Monday, May 26, 2008
Thursday, May 22, 2008
In The Cockroach Catcher:
“……Nature is of course not about beauty or beauty alone. Beauty is both deceptive and subjective. To love only the beautiful and good and dislike the ugly and bad is missing the point ……
Wildlife is just wildlife. Not good. Not bad.”
As most now know, American Senator Edward Kennedy has been diagnosed with glioma.
From the New York Times:
“Mr. Kennedy’s glioma is in the parietal area in the upper part of the left side of his brain, above the ear. This area of the brain involves motor control and ability to understand language, among other functions.
Malignant brain tumors rarely spread elsewhere in the body. But like the root of a plant, cancerous brain tumors can invade nearby areas in the brain.
Gliomas are categorized by subtypes and by a numerical gradation based on how aggressive they appear. But the doctors did not provide these details or the tumor’s size, saying only that the diagnosis was made by removing a small piece of the cancer in a biopsy, which followed a series of other tests that began after Mr. Kennedy suffered a seizure on Saturday morning.”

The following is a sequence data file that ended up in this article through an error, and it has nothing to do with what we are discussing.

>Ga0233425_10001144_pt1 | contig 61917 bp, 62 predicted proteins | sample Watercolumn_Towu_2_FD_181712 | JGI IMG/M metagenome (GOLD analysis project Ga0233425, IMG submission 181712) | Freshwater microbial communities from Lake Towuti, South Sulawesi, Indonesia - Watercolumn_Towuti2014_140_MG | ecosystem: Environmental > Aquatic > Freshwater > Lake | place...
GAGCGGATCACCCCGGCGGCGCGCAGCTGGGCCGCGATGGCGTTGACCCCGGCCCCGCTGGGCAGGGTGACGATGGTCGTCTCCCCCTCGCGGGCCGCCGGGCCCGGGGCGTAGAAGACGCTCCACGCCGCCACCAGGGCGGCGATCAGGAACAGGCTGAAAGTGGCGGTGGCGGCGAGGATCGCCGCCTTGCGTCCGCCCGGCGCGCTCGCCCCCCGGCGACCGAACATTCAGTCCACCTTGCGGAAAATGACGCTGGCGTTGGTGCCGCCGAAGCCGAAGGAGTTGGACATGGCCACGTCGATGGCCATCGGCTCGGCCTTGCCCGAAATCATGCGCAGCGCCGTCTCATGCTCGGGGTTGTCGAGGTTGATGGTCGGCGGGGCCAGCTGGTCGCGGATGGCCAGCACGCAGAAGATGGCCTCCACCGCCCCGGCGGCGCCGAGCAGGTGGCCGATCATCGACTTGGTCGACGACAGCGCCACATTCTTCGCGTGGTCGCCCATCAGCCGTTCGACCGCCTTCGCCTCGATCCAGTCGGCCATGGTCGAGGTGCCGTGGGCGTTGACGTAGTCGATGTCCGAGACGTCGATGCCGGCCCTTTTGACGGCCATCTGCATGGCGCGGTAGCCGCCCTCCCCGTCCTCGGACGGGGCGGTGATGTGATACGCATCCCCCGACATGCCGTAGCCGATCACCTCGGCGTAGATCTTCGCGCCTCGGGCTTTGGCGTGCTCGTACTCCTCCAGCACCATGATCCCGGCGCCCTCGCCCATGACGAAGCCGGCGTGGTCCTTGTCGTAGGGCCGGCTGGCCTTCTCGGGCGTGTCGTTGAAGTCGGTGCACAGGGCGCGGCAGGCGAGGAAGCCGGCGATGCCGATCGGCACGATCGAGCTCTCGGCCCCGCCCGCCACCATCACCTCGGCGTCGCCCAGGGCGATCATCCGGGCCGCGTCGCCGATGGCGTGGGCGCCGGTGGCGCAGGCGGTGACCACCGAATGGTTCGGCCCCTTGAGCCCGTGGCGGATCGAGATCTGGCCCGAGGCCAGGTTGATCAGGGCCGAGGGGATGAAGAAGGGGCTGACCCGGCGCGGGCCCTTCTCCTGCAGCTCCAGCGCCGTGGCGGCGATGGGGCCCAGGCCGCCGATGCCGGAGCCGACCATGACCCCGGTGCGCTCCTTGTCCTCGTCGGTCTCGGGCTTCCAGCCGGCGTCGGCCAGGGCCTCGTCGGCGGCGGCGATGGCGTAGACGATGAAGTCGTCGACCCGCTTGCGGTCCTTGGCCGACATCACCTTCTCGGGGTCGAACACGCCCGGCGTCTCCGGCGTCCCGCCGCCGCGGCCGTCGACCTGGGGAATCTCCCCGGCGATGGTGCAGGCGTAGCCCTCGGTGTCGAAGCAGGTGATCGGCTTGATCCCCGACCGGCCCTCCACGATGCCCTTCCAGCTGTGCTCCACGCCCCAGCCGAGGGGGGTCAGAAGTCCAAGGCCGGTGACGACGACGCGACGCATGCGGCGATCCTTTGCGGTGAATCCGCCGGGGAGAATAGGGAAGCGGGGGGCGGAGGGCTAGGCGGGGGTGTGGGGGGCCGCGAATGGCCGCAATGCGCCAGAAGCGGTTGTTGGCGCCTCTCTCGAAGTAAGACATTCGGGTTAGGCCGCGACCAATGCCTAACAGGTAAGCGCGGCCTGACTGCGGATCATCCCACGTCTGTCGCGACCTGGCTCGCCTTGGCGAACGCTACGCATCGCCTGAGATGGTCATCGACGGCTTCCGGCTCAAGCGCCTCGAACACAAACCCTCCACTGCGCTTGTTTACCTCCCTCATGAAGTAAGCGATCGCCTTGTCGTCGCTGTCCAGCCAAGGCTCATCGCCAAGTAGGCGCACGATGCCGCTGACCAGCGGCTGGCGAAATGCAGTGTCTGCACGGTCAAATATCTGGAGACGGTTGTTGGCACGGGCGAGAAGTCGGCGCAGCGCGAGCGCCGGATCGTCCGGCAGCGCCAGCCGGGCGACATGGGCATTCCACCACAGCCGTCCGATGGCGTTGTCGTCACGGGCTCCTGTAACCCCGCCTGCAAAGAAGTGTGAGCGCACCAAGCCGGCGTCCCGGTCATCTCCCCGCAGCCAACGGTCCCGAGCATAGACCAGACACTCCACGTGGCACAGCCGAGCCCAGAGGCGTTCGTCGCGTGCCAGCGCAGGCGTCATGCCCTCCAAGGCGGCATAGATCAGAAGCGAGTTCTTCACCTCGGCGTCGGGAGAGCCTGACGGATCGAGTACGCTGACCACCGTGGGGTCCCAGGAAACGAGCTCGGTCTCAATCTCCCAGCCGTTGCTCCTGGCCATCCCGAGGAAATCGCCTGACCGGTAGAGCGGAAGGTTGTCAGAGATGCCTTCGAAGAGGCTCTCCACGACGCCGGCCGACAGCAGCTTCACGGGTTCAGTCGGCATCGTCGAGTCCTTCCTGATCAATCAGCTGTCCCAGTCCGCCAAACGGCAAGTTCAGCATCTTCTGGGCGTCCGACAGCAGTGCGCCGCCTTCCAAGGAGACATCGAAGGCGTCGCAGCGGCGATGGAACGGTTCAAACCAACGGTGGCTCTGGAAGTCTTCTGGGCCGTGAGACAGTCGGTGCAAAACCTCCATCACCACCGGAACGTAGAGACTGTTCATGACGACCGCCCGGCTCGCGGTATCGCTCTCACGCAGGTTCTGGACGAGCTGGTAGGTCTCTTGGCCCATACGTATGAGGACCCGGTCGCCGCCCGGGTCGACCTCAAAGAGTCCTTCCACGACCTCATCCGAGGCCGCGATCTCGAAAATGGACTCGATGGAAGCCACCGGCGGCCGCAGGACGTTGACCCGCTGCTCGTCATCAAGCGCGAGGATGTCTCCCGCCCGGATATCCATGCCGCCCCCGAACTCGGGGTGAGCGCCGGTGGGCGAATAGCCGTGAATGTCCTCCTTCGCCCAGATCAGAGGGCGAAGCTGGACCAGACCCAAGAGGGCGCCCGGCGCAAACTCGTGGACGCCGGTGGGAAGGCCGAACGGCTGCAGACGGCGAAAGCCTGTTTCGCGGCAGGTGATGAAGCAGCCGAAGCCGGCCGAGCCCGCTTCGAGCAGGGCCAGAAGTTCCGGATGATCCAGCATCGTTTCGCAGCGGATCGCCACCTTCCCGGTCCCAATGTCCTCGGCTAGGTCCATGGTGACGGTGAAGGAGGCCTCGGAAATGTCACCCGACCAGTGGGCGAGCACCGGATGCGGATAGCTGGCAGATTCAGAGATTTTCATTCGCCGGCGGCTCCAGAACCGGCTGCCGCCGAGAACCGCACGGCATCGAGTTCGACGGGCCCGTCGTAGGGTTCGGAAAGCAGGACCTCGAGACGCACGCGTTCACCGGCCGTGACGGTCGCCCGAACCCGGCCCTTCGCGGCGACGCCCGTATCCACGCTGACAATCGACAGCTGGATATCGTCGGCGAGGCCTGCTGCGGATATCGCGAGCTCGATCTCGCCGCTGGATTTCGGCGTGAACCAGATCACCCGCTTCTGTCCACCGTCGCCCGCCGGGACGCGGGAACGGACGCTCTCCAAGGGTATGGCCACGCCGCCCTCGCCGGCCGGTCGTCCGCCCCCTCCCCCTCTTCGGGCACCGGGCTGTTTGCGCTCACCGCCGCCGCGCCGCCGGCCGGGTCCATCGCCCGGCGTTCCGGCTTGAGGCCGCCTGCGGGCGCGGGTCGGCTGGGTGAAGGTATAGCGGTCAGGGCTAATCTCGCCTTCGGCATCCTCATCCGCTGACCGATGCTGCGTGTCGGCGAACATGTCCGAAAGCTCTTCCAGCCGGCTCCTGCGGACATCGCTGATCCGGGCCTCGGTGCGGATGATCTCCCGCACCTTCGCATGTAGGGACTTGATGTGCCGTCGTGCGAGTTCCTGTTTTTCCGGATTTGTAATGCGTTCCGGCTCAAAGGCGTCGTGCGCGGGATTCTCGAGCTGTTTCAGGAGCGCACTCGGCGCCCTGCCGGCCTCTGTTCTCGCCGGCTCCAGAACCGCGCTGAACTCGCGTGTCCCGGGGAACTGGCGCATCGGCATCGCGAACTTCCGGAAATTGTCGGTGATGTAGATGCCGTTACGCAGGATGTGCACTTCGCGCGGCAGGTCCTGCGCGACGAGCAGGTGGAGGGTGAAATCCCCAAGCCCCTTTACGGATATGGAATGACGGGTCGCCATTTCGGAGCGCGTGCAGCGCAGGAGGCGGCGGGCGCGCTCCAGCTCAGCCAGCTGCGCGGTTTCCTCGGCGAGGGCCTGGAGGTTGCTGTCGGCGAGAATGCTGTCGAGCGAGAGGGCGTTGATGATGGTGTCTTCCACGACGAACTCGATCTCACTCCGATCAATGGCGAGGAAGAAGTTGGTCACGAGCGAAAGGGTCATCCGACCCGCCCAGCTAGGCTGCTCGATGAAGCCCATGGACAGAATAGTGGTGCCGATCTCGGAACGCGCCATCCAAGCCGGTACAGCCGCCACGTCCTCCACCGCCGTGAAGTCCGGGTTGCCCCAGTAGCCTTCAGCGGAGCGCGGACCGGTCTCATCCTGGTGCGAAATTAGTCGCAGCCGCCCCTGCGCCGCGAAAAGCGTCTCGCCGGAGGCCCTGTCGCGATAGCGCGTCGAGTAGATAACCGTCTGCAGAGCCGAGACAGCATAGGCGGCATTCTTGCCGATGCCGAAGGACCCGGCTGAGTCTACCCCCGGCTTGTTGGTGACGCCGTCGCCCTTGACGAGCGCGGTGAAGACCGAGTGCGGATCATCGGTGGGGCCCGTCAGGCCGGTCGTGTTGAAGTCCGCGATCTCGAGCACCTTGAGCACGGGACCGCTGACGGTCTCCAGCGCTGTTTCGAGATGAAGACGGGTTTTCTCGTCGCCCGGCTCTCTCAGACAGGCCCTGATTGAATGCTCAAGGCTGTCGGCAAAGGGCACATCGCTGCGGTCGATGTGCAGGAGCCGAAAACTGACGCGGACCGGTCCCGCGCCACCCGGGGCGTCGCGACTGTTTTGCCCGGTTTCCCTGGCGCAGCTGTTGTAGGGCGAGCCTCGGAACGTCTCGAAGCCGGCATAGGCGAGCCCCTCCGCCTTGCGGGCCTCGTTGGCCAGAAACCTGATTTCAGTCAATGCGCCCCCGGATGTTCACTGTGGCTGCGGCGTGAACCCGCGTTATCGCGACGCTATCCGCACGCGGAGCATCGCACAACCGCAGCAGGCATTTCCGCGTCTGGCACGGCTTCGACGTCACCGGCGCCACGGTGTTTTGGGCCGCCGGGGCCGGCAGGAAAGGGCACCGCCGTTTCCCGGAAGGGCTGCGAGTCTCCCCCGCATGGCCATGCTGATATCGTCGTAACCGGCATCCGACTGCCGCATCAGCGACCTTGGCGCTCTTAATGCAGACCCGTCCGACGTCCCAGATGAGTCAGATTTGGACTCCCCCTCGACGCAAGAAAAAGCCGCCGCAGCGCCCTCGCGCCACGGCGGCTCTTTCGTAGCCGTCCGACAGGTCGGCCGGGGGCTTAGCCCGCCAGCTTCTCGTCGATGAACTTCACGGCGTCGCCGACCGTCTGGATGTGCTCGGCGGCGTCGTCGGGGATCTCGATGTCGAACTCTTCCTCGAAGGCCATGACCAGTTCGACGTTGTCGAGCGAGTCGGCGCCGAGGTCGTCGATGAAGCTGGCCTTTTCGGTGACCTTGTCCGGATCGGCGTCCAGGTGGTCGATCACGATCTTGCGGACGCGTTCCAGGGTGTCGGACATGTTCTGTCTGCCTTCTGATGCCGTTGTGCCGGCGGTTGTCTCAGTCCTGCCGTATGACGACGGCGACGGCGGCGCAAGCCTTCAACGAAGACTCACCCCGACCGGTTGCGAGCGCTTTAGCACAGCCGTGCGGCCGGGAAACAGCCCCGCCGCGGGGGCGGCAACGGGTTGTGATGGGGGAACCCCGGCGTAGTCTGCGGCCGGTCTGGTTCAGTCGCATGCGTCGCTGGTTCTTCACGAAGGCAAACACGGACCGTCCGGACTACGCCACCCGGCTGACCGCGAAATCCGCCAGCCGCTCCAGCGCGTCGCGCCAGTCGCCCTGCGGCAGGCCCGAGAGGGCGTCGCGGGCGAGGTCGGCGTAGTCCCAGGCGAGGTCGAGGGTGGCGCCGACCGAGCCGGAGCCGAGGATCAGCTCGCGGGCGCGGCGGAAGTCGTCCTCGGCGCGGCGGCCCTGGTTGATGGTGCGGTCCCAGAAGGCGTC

A viral view: Researchers at Yale University have genetically engineered a virus (green) that specifically attacks brain tumors in mice (red). The virus kills the primary tumor masses (B) and migrating tumor cells (E), while leaving healthy tissue intact. Credit: Van den Pol/Yale University
I read about this in MIT’s Technology Review
Systemic Vesicular Stomatitis Virus Selectively Destroys Multifocal Glioma and Metastatic Carcinoma in Brain
Here is a relevant extract from the MIT review:
“.....Now researchers at Yale University have found that a virus that's in the same family as rabies effectively kills an aggressive form of human brain cancer in mice. Using time-lapse laser imaging, the team watched vesicular stomatitis virus (VSV) rapidly home in on brain tumors, selectively killing cancerous cells in its path, while leaving healthy tissue intact. What's more, Anthony Van den Pol, lead researcher and professor of neurosurgery and neurobiology at Yale, says that VSV is able to self-replicate and produce secondary lines of defense.